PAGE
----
With the current economic climate affecting our cities, the recent suggestion that Downey evaluate having the Los Angeles County Sheriff's Department provide the city's law enforcement services--replacing the Downey Police Department--is certainly understandable, as the larger agency can typically provide services less expensively.
However, the city's residents and their elected representatives must avoid embracing any comparison from a purely fiscal perspective without fully examining the benefits of having their own police agency.
The economics of providing law enforcement services to a community are not so much cost versus population as cost versus level of service. Although the service level includes many factors, response time (how long it takes police to respond to a citizen's call) is commonly cited as a principal indicator of agency performance. The latest statistics that I recall indicated that the Downey department's response times were faster that the sheriff's.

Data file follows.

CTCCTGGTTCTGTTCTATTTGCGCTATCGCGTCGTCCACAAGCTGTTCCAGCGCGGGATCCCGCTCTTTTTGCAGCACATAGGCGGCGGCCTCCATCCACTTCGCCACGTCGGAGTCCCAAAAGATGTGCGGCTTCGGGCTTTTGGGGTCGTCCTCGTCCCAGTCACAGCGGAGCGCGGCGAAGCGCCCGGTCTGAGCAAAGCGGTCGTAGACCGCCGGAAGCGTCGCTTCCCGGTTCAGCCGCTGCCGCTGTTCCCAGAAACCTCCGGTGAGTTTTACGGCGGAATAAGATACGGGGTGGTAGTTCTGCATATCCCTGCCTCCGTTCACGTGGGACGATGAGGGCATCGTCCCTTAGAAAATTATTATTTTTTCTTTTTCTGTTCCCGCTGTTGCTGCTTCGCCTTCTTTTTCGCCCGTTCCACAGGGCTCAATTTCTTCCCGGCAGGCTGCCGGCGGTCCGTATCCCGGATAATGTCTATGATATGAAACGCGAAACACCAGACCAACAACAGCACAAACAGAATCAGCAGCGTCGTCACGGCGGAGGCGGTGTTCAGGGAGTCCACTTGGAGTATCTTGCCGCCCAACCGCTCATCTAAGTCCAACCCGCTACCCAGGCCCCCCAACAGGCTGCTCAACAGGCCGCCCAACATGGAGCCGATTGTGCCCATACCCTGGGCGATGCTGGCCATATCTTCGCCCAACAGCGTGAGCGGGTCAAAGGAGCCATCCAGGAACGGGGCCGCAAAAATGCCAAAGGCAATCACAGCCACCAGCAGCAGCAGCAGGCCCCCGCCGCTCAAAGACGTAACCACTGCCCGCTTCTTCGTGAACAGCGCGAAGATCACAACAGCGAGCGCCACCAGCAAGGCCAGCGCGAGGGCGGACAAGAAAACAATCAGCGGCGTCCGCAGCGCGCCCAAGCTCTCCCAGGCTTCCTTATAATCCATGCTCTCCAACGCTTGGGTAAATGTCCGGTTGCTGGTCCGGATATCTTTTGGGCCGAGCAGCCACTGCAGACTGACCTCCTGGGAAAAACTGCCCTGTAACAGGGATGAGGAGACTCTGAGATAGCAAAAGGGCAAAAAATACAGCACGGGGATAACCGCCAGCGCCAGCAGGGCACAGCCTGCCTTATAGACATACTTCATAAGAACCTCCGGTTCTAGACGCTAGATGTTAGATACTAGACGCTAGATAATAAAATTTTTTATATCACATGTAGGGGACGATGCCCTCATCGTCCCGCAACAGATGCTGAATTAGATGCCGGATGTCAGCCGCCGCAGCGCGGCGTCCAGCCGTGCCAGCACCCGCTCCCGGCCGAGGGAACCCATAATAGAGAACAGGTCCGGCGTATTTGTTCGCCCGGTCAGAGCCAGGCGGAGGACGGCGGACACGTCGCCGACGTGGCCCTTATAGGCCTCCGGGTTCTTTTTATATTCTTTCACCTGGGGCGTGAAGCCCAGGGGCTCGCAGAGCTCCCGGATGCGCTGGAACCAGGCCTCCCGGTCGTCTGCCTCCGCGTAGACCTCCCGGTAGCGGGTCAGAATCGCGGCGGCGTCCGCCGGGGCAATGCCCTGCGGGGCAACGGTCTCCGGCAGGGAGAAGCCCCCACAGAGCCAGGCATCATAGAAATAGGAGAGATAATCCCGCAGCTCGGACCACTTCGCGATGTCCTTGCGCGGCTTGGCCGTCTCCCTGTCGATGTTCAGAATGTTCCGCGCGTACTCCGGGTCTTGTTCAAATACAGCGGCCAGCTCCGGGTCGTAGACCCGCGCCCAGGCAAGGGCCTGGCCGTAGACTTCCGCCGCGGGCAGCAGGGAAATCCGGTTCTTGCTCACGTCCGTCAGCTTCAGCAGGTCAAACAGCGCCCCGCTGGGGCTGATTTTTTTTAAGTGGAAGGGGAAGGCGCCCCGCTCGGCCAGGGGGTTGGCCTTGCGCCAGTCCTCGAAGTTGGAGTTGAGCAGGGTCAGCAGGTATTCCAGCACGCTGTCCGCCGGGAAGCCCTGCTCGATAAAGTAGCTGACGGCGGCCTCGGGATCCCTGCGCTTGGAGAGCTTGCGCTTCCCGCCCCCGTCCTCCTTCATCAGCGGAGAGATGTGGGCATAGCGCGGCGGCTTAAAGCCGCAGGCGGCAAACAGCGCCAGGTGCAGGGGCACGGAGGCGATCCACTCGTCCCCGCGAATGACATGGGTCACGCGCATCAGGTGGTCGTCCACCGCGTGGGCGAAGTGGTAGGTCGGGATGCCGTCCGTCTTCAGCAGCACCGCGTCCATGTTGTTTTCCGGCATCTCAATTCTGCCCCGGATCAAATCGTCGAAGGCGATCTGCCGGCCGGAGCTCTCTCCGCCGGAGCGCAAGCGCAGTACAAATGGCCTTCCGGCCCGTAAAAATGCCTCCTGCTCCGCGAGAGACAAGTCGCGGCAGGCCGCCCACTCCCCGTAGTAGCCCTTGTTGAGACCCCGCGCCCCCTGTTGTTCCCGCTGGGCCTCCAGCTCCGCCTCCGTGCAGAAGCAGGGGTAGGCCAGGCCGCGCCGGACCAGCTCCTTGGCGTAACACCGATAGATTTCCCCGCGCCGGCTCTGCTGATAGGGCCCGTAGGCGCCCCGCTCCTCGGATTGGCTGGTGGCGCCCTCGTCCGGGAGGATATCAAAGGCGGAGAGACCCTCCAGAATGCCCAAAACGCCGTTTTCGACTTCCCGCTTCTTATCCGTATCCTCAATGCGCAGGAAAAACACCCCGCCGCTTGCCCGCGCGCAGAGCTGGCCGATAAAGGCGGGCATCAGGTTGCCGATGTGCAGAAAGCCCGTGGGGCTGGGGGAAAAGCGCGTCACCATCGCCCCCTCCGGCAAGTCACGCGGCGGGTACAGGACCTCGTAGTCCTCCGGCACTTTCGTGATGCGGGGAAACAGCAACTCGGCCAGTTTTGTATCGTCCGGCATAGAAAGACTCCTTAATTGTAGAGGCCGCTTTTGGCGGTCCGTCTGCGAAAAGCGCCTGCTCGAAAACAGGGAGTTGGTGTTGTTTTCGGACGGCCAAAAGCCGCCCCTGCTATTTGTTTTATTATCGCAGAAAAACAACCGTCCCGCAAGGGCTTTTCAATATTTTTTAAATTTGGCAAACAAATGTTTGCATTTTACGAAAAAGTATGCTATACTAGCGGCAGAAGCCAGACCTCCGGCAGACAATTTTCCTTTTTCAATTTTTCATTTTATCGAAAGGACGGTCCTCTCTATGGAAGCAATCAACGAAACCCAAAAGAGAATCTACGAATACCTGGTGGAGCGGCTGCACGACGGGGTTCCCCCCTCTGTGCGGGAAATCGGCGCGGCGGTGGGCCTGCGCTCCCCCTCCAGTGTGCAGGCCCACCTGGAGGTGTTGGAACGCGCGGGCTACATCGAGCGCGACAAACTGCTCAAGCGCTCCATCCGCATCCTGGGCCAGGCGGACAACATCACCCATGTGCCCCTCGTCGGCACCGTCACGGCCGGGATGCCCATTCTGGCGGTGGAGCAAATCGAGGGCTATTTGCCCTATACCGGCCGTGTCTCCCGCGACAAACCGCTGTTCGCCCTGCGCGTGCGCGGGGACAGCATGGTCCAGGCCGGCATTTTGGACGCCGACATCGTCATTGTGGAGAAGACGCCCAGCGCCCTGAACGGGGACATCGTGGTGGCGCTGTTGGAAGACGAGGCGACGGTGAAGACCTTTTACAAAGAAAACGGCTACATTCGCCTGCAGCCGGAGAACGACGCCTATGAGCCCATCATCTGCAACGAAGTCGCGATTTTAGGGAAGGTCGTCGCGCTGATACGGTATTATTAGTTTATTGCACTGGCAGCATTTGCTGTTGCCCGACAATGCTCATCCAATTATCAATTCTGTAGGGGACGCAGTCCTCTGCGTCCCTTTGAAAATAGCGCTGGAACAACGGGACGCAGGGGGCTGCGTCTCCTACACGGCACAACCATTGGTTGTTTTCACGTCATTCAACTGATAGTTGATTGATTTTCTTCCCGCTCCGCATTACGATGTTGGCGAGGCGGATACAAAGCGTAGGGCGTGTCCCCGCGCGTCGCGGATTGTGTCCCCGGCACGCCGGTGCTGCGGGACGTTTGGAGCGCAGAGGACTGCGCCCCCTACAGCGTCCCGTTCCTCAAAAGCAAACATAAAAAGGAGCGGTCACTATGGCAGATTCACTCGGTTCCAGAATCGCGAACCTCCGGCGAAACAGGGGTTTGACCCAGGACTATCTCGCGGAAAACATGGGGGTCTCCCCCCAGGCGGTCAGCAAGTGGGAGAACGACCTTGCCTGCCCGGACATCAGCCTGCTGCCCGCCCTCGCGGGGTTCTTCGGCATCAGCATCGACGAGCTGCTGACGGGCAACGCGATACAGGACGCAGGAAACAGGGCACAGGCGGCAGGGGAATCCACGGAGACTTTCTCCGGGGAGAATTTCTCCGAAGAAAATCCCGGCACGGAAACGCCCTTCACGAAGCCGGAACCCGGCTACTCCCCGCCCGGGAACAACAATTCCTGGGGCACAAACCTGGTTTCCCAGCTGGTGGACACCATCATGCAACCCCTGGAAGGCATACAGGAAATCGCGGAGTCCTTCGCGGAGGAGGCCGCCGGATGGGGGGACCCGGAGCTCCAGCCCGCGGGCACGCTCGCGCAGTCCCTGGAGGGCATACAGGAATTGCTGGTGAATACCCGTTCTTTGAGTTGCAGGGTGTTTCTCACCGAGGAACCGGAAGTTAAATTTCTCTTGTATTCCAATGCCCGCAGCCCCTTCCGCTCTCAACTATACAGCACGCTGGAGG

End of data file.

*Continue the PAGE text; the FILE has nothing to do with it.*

Moreover, local control ensures that the law enforcement agency--starting with the chief executive officer--is directly responsible for satisfying the local community's policing requirements as determined and evaluated by its citizens and their elected representatives.
Evaluating a change in law enforcement service providers is a complex and serious endeavor that must be comprehensive and objective, and not based just on saving money--particularly when the existing provider is performing superlatively.
Thus, the real long-term solution may not be changing agencies as much as "getting the most bang for the buck" from the existing one. As the Downey Police Department from the top down consists of very intelligent, capable and dedicated professionals we should look to them as a prime source of ideas to improve efficiency and control costs while maintaining or enhancing service levels.
STEVEN B. CLAR